On June 27, 2011, the Honorable Eduardo C. Robreno ordered the transfer of this case to the Eastern District of Pennsylvania. (Doc. 1.) GE filed a Motion for Summary Judgment on May 10, 2012, arguing that: (1) Plaintiffs' claims are barred by the Louisiana statute of repose, and (2) GE is entitled to summary judgment due to the sophisticated user/purchaser defense. (Doc. 54.) On July 27, 2012, Judge Robreno denied GE's Motion for Summary Judgment as to the sophisticated user/purchaser defense. (Doc. 104
However, Judge Robreno noted that the statute of repose was an unsettled area of Louisiana law, and remanded this issue back to the Eastern District of Louisiana to decide. (Doc. 104 at 8.) Before this issue was decided, the case was reassigned to this Court on November 26, 2012. (Doc. 112.) We now address whether Plaintiffs' claims are barred by the Louisiana statute of repose.
III. STANDARD OF REVIEW
Federal Rule of Civil Procedure 56(c) states that summary judgment is proper " if there is no genuine issue as to any material fact and the moving party is entitled to judgment as a matter of law." See Hines v. Consol. Rail Corp., 926 F.2d 262, 267 (3d Cir.1991). The Court asks " whether the evidence presents a sufficient disagreement to require submission to the jury or whether ... one party must prevail as a matter of law." Anderson v. Liberty Lobby, Inc., 477 U.S. 242, 251-52, 106 S.Ct. 2505, 91 L.Ed.2d 202 (1986). The moving party has the initial burden of informing the court of the basis for the motion and identifying those portions of the record that demonstrate the absence of a genuine issue of material fact. Celotex Corp. v. Catrett, 477 U.S. 317, 323, 106 S.Ct. 2548, 91 L.Ed.2d 265 (1986). " A fact is material if it could affect the outcome of the suit after applying the substantive law. Further, a dispute over a material fact must be ‘ genuine,’ i.e., the evidence must be such ‘ that a reasonable jury could return a verdict in favor of the non-moving party.’ " Compton v. Nat'l League of Prof'l Baseball Clubs, 995 F.Supp. 554, 561 n. 14 (E.D.Pa.1998).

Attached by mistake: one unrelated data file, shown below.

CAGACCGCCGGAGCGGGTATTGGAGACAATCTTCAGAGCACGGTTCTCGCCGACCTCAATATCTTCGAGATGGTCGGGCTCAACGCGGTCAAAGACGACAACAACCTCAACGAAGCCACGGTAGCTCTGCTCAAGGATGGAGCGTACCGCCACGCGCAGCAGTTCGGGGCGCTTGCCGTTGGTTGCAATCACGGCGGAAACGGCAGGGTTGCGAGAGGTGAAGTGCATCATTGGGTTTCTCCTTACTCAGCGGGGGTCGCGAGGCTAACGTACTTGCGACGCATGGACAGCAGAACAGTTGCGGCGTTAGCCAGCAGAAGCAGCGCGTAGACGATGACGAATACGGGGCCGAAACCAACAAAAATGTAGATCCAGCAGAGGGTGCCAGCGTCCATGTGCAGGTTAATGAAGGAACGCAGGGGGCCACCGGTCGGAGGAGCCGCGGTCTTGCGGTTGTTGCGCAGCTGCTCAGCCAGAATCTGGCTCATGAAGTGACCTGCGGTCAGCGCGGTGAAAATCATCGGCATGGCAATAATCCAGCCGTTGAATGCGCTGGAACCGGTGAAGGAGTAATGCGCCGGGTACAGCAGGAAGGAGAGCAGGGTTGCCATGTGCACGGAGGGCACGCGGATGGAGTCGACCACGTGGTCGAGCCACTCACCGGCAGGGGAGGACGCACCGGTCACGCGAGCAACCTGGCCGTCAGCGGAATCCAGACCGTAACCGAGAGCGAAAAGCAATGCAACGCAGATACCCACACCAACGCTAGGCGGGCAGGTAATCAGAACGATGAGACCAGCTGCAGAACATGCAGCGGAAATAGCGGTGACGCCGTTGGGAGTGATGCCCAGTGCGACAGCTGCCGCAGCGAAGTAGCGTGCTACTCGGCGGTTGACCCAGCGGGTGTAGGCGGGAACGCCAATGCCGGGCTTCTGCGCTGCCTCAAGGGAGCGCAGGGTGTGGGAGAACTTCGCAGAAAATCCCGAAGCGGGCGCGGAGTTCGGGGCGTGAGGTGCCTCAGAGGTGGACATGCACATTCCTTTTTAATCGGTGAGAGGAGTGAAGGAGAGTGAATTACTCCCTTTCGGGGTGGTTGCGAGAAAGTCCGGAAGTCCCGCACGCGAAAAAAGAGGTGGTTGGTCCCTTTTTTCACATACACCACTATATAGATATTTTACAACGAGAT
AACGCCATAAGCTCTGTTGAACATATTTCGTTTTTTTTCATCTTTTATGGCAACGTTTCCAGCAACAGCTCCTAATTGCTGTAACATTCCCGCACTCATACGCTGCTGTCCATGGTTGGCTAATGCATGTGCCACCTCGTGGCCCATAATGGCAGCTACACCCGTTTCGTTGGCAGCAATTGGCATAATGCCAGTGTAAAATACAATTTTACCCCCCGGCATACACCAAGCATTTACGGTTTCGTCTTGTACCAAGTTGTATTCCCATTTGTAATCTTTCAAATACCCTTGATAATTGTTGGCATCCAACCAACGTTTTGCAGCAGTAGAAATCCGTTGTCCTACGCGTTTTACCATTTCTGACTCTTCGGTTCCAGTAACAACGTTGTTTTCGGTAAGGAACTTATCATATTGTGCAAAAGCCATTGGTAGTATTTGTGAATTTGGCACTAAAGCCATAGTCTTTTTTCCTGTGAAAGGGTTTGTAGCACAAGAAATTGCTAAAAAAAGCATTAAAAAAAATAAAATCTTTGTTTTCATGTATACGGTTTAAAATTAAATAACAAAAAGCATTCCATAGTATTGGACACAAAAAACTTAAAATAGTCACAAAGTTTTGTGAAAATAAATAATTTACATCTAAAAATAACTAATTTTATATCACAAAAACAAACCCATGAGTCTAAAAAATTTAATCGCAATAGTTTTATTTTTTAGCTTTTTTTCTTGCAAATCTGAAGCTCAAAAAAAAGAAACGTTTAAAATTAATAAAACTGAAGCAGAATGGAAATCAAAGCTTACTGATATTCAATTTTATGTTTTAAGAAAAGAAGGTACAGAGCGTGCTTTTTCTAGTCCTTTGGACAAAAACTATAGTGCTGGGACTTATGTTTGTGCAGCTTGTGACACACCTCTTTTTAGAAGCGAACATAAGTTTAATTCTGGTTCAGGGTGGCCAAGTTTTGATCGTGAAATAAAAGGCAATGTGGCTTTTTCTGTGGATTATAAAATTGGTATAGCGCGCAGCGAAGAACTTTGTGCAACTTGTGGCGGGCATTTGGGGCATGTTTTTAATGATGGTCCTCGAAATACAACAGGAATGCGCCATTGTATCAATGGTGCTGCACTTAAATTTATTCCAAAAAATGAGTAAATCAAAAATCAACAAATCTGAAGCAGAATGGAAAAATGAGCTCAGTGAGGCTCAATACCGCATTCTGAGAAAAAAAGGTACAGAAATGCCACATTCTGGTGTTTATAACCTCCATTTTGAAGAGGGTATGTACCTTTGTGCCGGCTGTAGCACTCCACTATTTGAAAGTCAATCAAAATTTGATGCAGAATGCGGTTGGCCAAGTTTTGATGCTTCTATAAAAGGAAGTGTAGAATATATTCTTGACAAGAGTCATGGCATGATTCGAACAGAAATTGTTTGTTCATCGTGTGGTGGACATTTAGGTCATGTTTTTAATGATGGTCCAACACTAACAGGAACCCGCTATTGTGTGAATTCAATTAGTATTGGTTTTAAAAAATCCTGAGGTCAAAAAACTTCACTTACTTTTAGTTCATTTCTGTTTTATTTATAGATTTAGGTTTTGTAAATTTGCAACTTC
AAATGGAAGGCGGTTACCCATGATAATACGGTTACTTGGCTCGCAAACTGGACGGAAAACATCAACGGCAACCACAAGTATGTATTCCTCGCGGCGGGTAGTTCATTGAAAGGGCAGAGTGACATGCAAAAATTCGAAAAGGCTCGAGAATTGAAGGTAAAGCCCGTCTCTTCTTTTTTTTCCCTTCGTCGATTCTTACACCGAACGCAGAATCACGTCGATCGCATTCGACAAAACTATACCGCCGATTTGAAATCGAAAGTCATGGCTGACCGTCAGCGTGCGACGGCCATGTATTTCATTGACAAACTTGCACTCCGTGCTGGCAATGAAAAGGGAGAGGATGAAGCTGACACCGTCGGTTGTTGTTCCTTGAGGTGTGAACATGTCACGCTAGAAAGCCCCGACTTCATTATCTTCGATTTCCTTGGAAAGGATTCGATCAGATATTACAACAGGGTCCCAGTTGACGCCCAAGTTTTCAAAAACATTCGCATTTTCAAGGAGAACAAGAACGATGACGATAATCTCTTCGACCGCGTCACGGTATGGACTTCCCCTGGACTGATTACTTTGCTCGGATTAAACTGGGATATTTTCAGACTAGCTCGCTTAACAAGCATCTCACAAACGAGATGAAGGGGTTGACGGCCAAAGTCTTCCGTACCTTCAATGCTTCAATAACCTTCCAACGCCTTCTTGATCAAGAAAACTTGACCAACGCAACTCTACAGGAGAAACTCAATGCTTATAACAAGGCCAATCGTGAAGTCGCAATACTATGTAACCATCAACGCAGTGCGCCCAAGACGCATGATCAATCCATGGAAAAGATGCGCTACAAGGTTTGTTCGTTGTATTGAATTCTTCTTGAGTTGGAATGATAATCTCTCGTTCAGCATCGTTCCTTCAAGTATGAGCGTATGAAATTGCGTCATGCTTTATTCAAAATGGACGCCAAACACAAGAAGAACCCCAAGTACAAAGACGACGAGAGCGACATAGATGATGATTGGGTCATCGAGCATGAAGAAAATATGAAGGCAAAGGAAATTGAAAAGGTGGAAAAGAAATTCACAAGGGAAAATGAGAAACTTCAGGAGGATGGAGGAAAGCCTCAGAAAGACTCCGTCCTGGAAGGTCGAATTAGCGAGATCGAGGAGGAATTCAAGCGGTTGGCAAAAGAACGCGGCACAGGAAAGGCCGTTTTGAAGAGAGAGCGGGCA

Summary judgment must be granted " against a party who fails to make a showing sufficient to establish the existence of an element essential to that party's case, and on which that party will bear the burden of proof at trial." Celotex, 477 U.S. at 322, 106 S.Ct. 2548. Once the moving party has produced evidence in support of summary judgment, the non-moving party must go beyond the allegations set forth in its pleadings and counter with evidence that presents " specific facts showing that there is a genuine issue for trial." Fed.R.Civ.P. 56(e); see Big Apple BMW, Inc. v. BMW of N. Am. Inc., 974 F.2d 1358, 1362-63 (3d Cir.1992). " More than a mere scintilla of evidence in its favor" must be presented by the non-moving party in order to overcome a summary judgment motion. Tziatzios v. United States, 164 F.R.D. 410, 411-12 (E.D.Pa.1996). If the court determines that there are no genuine issues of material fact, then summary judgment will be granted. Celotex, 477 U.S. at 322, 106 S.Ct. 2548.
The parties are in agreement that Louisiana law is applicable to this case. (Doc. 104 at 2.) However, at issue is whether the Louisiana statute of repose, codified at La. Rev. Ann. § 9:2772 (1964) (" § 2772" ), applies as ...